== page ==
Giants general manager Brian Sabean knows to tailor his roster to his ballpark, and he did a particularly masterful job of that in 2012. The Giants finished dead last in the majors in home runs, but they found the gaps better than any team in baseball, leading the league in triples with 57.
Take these two Giants teams out of the equation, and the 100/.470 rule for corner players looks like gospel rather than just a neat idea.
8. Strength Up the Middle Is Roughly 12 Wins Above Replacement
Important: Please note that the following numbers were compiled before Baseball-Reference.com and FanGraphs agreed to a unified replacement level. The exact numbers are a little different now, but only a little. Just a few decimal points in either direction so far as I've seen.
They say you need to be strong up the middle in order to win ballgames. If you're new to baseball and...um, just happened to scroll down to this point in the article, that means being stout at catcher, shortstop, second base and center field.
Modern stat-heads have debunked many old-timey baseball proverbs, but not this one. Jay Jaffe of SI.com and Baseball Prospectus wrote in a 2011 ESPN Insider piece that it is indeed important to be strong up the middle, and he noted that even Bill James has sounded off on the idea.
To measure strength up the middle, Wins Above Replacement is as good as it gets. Up-the-middle players have a wide range of skills, so why not evaluate them with an all-encompassing stat?
Whether you use Baseball-Reference.com's WAR or FanGraphs' WAR—Baseball-Reference.com has a helpful comparison chart—true strength of the middle amounts to roughly 12 Wins Above Replacement.
Of these 10 teams, six got at least 12 WAR (either version) from their primary up-the-middle players. FanGraphs WAR put the 2005 White Sox, 2007 Red Sox and 2011 Cardinals about close enough to 12 WAR.
A couple teams almost found out the hard way that not being strong up the middle can be a death sentence, as the 2004 Red Sox didn't take off until they put Orlando Cabrera's defense at shortstop, and the 2012 Giants didn't take off until Marco Scutaro took over at second base.
Much of the WAR accumulated here came courtesy of offensive contributions, but defensive contributions must not be overlooked. That eight of these 10 teams posted Defensive WARs (calculated by B-R.com and based off the Defensive Runs Saved metric from Baseball Info Solutions) of at least 3.0 shows that teams can't get away with putting only offensive-minded players up the middle.
The 2008 Phillies are an excellent model for teams to follow. Second baseman Chase Utley, shortstop Jimmy Rollins and center fielder Shane Victorino were all highly productive all-around players in 2008, particularly Utley.
Utley finished 15th among all hitters in Weighted Runs Above Average—or wRAA, which both B-R.com and FanGraphs use as a primary batting metric for calculating WAR—and he was Philly's best defensive player with a dWAR of 3.5.
Rollins and Shane Victorino finished right behind Utley on the Phillies in dWAR, and only they finished ahead of Utley in UBR (FanGraphs).
So up the middle, the Phillies had their best offensive player, their three best defensive players and three best baserunners. The only area in which they were lacking was at catcher, as Carlos Ruiz and Chris Coste didn't bring much to the table on either offense or defense.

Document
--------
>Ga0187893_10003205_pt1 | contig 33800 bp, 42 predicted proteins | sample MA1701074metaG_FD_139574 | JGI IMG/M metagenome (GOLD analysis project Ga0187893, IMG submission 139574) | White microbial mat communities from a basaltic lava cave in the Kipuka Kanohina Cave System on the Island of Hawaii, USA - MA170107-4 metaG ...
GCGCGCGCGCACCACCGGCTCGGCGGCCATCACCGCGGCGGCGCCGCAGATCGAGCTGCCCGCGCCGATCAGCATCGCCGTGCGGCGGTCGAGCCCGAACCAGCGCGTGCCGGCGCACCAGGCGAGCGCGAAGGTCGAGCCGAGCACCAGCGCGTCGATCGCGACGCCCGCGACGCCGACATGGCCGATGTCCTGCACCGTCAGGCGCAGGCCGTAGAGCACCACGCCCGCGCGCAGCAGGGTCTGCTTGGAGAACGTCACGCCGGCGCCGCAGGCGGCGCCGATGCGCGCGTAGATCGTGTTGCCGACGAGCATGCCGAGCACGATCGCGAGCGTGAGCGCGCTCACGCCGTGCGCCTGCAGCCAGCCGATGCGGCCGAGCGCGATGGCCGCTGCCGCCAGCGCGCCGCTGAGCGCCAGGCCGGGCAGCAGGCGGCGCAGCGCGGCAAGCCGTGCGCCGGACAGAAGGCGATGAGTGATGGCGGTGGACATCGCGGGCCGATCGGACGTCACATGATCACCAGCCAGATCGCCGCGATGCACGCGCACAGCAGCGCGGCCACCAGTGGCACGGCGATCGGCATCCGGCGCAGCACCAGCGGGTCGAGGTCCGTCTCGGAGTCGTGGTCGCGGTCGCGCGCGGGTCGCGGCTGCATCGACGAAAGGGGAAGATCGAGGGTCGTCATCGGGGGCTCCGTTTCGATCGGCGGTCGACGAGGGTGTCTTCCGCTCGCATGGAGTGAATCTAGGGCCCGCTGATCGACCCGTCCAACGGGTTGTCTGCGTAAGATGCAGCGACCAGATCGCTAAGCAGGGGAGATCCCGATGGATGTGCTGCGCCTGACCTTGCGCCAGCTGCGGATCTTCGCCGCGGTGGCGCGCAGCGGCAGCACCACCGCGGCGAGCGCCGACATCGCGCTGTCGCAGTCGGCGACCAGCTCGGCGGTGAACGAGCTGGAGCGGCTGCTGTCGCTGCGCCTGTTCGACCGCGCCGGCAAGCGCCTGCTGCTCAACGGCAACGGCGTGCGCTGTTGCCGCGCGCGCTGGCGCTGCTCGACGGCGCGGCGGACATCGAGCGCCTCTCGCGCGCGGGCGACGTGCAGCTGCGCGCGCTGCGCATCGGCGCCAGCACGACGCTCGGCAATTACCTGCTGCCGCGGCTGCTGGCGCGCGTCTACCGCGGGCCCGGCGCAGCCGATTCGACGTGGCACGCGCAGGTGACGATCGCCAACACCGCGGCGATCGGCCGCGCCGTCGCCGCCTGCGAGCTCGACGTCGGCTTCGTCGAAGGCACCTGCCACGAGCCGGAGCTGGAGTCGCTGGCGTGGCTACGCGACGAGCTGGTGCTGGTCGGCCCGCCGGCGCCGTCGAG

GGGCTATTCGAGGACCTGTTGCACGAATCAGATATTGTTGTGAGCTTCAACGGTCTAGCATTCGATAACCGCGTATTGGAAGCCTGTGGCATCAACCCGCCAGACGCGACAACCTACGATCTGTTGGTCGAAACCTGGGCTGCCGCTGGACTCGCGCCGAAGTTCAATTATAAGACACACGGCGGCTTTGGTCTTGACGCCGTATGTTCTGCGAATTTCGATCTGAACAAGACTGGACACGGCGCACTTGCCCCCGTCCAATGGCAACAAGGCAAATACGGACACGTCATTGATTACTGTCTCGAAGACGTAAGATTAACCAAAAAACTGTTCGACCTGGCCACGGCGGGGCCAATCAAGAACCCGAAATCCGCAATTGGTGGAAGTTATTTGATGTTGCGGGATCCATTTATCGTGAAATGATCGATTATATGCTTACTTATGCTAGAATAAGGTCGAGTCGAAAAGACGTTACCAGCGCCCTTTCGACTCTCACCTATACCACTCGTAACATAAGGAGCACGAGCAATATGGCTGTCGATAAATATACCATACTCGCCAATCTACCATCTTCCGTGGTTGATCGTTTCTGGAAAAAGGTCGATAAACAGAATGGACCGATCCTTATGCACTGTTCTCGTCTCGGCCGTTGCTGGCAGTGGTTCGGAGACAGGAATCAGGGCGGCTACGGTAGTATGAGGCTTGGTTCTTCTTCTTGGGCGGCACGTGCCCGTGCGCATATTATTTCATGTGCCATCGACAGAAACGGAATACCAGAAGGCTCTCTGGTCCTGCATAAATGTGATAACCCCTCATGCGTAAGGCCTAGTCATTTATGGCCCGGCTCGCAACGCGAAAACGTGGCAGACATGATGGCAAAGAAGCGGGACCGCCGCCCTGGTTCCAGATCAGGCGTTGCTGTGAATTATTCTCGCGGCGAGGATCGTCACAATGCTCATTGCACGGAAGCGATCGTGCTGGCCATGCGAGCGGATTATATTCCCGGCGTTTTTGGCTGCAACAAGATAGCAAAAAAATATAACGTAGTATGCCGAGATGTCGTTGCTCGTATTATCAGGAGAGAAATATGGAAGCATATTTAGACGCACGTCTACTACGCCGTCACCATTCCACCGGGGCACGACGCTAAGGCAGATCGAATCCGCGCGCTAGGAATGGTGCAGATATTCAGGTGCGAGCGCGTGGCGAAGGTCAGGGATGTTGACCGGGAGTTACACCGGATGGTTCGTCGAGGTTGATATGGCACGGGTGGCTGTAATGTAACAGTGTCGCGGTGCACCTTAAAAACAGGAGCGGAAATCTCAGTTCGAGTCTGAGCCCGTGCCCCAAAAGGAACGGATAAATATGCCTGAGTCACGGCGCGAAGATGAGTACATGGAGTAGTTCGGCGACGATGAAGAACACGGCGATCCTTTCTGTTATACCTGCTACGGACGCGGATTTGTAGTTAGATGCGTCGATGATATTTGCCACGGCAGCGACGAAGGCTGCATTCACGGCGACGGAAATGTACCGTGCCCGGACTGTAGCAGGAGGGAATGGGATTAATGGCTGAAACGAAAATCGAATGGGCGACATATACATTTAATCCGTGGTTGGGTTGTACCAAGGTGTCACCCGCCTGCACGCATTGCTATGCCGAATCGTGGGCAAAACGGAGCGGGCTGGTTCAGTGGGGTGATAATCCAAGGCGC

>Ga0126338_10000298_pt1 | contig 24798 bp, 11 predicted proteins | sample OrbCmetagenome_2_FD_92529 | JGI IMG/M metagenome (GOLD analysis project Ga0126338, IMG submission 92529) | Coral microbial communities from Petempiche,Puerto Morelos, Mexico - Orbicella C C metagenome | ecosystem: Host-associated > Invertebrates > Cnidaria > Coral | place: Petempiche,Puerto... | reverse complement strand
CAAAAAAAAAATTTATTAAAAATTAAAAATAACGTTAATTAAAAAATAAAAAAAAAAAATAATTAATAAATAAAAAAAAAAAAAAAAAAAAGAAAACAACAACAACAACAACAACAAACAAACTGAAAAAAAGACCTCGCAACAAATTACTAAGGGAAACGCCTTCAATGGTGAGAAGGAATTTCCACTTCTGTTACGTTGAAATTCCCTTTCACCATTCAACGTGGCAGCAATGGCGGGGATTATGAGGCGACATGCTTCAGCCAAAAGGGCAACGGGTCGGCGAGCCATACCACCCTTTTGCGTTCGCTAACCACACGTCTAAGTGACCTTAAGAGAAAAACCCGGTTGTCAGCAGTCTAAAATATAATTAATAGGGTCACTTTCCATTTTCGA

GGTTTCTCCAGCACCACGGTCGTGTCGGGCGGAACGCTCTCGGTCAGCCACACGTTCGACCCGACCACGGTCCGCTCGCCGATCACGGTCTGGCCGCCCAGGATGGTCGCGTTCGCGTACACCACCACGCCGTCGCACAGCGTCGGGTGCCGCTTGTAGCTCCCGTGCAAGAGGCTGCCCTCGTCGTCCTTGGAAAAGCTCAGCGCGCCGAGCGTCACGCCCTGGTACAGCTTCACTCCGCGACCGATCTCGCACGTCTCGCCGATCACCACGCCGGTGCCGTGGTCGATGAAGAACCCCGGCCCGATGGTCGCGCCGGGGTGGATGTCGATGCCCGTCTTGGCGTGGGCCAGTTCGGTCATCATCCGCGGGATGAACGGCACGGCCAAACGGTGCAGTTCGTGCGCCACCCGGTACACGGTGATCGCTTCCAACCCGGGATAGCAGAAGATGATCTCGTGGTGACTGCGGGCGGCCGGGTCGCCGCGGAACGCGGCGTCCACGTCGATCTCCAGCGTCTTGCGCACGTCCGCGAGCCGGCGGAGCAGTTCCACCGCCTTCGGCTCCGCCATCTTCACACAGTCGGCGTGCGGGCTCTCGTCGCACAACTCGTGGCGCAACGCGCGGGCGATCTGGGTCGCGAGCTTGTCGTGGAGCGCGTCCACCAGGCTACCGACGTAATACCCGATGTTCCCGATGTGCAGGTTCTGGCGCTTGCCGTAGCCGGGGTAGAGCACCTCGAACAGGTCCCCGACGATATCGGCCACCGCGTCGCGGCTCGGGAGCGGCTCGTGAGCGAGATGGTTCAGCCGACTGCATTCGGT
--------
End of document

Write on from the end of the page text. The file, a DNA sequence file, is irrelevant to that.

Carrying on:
It wasn't all bad at catcher, though. According to ESPN.com, Ruiz had a 3.85 catcher's ERA in 2008, which tied for fourth-best among MLB catchers. While Rollins, Utley and Victorino put up insane numbers, Ruiz took very good care of Philly's pitching staff.
As for how strength up the middle is not done, we go to—you guessed it—the '06 Cardinals. They had a catcher and two second basemen who couldn't hit, a shortstop who could only hit singles and a center fielder whose career was in the early stages of a sharp decline.
Yadier Molina gave the Cardinals strong defense behind the plate, but his wRAA checked in at minus-27.0, and he was as big a liability on the basepaths as the next catcher (FanGraphs).
Both Aaron Miles and Ronnie Belliard were in the red in terms of wRAA as well, and they also provided little value on the basepaths. They were only strong on defense, combining for a 1.0 dWAR.
David Eckstein was also solid on defense with a 0.9 dWAR, but he compiled a minus-8.5 wRAA and only a 2.0 UBR.
Thanks in part to waning health, Jim Edmonds split time in center field with So Taguchi. In the end, he was only good for a 5.7 wRAA, and he played poorer defense than usual with a minus-0.2 dWAR.
So again, don't be like the '06 Cardinals. Unless you plan on hiring La Russa to be your manager, that is.
Winning the World Series is not X + Y = Z. It's more like A + B x C/D + XY/(CB x A) x 3.14 = Z.
Is it a perfect formula? No, it's not. If it was perfect, baseball would be more of a computer program than a game. Everything would work perfectly all the time forever, and that would make the game about as much fun to watch as paint drying on growing grass.
However, baseball does resemble the Matrix in an odd sort of way. There are strange variables and rule-breakers (shakes fist at La Russa) here and there, but by and large, all things flow according to the numbers. In this case, the statistical trends that tie the last 10 World Series winners hide in plain sight.
Numbers are the lifeblood of the game, and the numbers above are the DNA of a World Series champion.